Microsoft Project Features


Having used Microsoft Projects for a long time, I have come to realize that this tool is not only powerful but also offers some really useful features. These include flexibility in Task Management and the ability to share files amongst a team.

File-sharing features

Among the many Microsoft Project features is file-sharing. Users can access the files stored on their local desktops or on a remote server. Specific sharing options vary depending on the operating system used.

For example, users can create folders, which are accessible to other users, and store files in those folders. An administrator can set read/write access to a specific user, as well as define what types of files can be stored in those folders. Moreover, the File Transfer Protocol (FTP) is the primary tool for server-based file sharing.

The other tidbit is that Microsoft Project is one of the earliest project management software applications on the market. Microsoft acquired the rights to the software in 1985. The project is primarily designed to help project managers manage budgets, track progress, and assign resources.

Task management flexibility

Whether you’re new to project management or an experienced pro, the flexibility of Microsoft Project can help you and your team tackle projects of any size. With tools for task creation and monitoring, as well as integrations with other Microsoft products, you can keep your team on track and make the most of your resources.

Microsoft Project has a powerful scheduling engine that automatically adjusts plans as projects progress. Its intuitive interface makes it easy to assign tasks and monitor progress. It also offers multiple views of projects, including Gantt charts and roadmaps. You can plan projects on your computer or mobile device, and customize the experience to your team’s needs.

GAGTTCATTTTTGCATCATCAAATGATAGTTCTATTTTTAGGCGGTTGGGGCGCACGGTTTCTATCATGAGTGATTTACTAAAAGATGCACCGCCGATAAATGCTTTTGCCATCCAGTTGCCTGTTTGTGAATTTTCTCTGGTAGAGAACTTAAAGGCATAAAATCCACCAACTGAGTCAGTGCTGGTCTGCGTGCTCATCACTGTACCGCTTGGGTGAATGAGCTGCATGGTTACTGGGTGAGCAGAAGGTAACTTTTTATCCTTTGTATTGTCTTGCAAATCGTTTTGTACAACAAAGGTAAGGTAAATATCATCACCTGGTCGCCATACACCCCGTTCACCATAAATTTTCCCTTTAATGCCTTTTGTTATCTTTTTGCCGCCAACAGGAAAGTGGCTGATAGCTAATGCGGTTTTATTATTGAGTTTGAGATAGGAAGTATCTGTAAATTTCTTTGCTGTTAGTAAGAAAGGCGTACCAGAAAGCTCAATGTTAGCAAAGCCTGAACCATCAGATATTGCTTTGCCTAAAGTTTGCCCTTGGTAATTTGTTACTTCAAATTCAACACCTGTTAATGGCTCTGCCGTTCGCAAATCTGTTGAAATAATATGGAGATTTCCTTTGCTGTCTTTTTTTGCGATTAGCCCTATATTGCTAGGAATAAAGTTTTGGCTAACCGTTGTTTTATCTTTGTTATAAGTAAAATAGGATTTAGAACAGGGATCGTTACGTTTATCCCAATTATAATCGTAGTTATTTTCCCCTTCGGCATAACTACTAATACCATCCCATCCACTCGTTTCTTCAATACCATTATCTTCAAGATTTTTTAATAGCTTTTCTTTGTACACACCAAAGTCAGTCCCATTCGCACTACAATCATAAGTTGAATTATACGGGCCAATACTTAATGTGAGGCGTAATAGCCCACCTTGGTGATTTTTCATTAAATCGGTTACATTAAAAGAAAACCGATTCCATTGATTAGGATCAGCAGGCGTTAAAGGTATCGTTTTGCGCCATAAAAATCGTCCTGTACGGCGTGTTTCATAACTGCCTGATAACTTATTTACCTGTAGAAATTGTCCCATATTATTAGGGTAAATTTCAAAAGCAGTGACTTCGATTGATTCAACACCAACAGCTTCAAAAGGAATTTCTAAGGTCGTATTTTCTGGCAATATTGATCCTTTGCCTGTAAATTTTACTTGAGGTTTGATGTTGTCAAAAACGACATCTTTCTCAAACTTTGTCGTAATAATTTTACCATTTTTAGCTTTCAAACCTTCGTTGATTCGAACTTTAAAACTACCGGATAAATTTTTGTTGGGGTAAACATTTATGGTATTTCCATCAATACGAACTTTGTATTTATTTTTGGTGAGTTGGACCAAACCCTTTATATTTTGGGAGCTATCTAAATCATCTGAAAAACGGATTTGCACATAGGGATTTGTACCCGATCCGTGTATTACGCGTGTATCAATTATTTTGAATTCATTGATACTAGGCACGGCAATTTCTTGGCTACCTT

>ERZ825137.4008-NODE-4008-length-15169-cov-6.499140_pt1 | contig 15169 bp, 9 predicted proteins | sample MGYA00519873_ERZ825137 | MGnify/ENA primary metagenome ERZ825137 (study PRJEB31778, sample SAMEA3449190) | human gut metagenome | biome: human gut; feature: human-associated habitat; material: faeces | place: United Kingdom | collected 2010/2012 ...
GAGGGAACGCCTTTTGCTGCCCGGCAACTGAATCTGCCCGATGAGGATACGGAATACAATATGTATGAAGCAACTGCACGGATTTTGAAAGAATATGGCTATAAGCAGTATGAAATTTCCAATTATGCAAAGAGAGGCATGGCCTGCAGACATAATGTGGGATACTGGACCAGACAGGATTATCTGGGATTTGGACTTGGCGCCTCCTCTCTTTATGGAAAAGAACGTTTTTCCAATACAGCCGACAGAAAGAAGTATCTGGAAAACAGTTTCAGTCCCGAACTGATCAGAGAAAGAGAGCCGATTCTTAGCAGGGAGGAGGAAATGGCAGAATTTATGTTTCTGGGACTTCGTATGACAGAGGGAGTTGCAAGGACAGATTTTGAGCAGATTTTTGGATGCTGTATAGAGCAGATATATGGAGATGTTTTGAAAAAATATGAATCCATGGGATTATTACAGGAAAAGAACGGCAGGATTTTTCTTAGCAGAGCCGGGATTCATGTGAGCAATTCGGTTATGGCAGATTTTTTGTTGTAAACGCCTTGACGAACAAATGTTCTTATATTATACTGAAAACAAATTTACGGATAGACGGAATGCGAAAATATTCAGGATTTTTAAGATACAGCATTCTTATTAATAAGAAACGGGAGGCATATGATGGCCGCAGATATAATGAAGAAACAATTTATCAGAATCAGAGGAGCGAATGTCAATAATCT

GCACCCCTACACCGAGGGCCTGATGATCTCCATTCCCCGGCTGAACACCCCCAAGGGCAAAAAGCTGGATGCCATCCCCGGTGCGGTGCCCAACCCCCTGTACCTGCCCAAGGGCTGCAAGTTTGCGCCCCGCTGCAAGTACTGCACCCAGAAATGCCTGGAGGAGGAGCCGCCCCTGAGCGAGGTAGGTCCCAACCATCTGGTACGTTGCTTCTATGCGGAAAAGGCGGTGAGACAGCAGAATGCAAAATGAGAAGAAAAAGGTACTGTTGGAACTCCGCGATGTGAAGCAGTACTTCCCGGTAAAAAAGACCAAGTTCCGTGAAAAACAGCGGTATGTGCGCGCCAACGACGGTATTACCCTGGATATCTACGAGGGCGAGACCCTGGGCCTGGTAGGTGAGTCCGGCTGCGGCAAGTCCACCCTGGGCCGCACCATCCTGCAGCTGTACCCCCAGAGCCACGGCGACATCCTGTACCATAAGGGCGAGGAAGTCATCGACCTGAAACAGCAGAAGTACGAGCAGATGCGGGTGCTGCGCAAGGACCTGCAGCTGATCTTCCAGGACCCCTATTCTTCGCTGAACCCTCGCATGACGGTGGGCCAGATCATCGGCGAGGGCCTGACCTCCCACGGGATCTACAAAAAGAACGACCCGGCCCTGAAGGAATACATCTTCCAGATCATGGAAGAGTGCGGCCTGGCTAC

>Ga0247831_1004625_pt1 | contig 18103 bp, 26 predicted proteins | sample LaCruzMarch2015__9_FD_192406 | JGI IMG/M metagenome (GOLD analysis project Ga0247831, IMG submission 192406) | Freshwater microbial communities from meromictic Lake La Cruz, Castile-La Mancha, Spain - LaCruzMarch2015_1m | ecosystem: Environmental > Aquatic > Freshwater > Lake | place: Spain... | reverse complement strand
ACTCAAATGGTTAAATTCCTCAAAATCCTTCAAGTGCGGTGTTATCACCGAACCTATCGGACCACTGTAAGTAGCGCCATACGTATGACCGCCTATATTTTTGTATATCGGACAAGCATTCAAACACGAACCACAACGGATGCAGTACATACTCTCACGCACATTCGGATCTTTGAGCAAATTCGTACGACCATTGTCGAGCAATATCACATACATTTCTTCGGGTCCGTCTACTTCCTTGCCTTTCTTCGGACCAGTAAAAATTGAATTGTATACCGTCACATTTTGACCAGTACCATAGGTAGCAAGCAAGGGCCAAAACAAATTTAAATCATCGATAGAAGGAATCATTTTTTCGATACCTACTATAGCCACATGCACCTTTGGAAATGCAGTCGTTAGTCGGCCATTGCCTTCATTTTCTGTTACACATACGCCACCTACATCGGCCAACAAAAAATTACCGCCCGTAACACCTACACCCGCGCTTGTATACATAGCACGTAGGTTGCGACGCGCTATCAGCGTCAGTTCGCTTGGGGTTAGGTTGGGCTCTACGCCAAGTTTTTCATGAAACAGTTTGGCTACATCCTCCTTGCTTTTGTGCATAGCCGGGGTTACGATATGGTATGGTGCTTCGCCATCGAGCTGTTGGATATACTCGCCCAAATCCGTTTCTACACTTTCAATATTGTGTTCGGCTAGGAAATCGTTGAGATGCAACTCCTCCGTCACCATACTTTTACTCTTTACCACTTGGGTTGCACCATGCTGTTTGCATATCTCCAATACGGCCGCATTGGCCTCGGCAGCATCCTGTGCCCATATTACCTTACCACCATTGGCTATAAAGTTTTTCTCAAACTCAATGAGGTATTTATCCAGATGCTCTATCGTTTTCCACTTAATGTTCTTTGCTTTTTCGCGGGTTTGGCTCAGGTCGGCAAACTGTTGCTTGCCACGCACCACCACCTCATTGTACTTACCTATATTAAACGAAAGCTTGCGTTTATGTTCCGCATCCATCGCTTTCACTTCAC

The team dashboard on Project provides a clear overview of important statistics and graphics. It can also be used to generate key performance indicators (KPIs) for management reports.

Team dashboard

Using a team dashboard on Project is a great way to visualize and understand important information about a project. You can customize the graphics and charts in order to make your work clear. The software also allows you to generate KPIs for management reports.

The first step in building a dashboard is selecting the source of the data. The sources should be different and the chart’s design should be clear and easy to read. A good design will include social impressions, customer conversion, error/bug reports, page views, lead collection, and resource allocation.

Choosing the right type of graph is also important. A line chart is a good tool to represent trends over time. It can also help teams standardize processes. You can also set up Custom Fields, which can populate a line chart.

Reports section

Whether you are using MS Project to manage a project or you are simply looking for an easy way to analyze your data, there are many reporting options available to you. These reports can be generated in a variety of formats and can be printed or shared via email.

The Reports tab in the Microsoft Project Professional application has a variety of pre-designed reports, but you can also create your own. These reports can be printed or shared with your team.

The Team Dashboard is a great way to keep track of critical statistics on your project. This includes the amount of time your team members have spent on specific tasks and the amount of time spent on research. You can customize this report to display information that is most important to your project.


Despite its price tag, Microsoft Project has been one of the most popular projects management software for decades. It helps project managers track resources, create budgets, and define expectations. It also includes tools for collaboration and financial management.

However, Project is a very complex program that requires training to master. The program is available in three versions: online, on-premise, and as a standalone software product. There are also two levels of subscription plans. Depending on the size of your team, you can choose a plan that works for you.

The most basic plan for Microsoft Project is called Project Plan 1. It costs $10 per user, per month. It includes Project Online, a web-based version of the program, and two light versions of Project Professional. It also includes a visual roadmap.